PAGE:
Willa Cather: Sapphira and the Slave Girl
This novel is set in Virginia, shortly before the Civil War. Sapphira is Sapphira Colbert, wife of Henry, the mill owner and owner of Nancy, the slave girl of the title. Sapphira wants to sell Nancy but Henry, who is no great lover of slavery, refuses to give his permission, not wanting to send the young woman away from the area and people she knows. Sapphira, while not brutally cruel with her slaves, is frequently thoughtless and unfeeling towards them. Henry keeps away, spending most of his time at the mill, including sleeping there. Trouble starts when Henry and Sapphira’s nephew, Martin, fleeing his creditors and the husbands of his lovers, arrives to stay. Sapphira dotes on him but Henry has no time for him, seeing in him the”bad blood” of the Colberts, which came out in Henry’s three brothers. However, Virginia’s rules of hospitality means there is nothing much he can do. Martin, wanting his oats, pursues Nancy, to the latter’s chagrin and, indeed, to the chagrin to most of the people living there, black and white, except for Sapphira, who almost seems to encourage the relationship. Eventually, Rachel, Henry and Sapphira’s widowed daughter, helps Nancy to escape to freedom. Her mother realises who is responsible and breaks off all relationships with her daughter, though relationships are restored when one of the daughters dies of diphtheria.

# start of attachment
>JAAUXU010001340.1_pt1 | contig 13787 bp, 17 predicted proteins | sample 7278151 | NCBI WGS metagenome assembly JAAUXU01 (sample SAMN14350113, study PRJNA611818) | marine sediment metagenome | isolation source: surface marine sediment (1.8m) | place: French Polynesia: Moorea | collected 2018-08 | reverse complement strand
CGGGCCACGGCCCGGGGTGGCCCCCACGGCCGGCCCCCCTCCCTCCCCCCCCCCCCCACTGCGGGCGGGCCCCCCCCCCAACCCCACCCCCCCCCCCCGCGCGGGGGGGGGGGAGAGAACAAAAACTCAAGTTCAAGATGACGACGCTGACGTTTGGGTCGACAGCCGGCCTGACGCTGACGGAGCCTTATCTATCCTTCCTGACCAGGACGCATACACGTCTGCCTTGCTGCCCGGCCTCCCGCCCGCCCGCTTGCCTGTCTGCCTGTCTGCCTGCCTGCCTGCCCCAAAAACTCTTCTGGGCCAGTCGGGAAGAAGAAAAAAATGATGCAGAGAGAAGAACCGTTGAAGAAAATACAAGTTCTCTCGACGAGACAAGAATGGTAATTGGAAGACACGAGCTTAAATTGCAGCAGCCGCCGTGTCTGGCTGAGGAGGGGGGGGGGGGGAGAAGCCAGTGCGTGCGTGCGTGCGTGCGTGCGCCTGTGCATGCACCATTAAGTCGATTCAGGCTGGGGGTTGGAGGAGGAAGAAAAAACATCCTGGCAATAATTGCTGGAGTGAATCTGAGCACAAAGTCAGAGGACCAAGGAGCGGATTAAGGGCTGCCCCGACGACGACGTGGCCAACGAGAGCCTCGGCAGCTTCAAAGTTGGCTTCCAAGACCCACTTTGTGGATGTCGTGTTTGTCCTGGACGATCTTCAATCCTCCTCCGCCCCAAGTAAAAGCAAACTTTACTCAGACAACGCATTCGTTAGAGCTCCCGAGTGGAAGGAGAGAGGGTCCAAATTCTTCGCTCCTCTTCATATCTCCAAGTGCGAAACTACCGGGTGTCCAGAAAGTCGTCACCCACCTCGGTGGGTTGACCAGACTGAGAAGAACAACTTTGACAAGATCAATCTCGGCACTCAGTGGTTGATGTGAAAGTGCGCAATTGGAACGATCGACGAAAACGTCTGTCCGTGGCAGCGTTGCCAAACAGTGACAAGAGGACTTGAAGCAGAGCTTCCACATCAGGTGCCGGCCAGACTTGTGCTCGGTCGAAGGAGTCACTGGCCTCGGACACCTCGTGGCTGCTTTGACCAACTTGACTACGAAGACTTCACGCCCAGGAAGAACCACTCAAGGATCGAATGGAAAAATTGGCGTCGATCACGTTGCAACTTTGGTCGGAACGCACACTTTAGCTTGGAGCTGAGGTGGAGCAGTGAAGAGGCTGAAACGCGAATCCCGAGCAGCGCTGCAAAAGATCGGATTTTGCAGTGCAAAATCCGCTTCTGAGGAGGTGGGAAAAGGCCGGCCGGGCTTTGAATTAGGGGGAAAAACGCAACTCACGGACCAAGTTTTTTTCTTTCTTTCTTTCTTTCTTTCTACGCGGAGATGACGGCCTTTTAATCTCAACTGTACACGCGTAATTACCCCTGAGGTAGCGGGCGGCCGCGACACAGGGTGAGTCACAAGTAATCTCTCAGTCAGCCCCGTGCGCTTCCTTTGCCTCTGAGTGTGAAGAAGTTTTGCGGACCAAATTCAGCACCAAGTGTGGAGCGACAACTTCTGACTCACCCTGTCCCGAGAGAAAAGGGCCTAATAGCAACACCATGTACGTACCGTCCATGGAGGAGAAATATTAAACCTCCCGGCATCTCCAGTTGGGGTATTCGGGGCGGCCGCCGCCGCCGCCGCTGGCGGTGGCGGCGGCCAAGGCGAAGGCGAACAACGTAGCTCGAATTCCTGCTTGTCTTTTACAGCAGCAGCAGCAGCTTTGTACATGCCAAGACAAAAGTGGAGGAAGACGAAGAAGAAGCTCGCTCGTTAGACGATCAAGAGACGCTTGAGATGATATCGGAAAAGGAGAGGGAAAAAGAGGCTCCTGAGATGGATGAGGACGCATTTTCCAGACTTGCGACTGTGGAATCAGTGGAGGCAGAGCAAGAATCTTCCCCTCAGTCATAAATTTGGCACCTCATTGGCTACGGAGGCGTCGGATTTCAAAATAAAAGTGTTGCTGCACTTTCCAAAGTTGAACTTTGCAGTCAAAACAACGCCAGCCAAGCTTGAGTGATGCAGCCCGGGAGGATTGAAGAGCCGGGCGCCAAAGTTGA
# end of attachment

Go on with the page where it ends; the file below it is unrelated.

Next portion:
This was Cather’s last novel and is a departure from her previous ones, being set in Virginia and in a relatively comfortable environment, instead of in the challenging West. It is, of course, totally politically incorrect by our standards, for Cather, while not extolling slavery, certainly does not consider it an unmitigated evil and several of the slaves are clearly stereotypes, including Nancy herself. Indeed, it is difficult to be objective about this novel but there is no doubt that it is not one of Cather’s best. Cather herself, of course, came from Virginia and visited there as an adult and this may well represent her attempt at coming to terms with her past.
First published 1940 by Alfred Knopf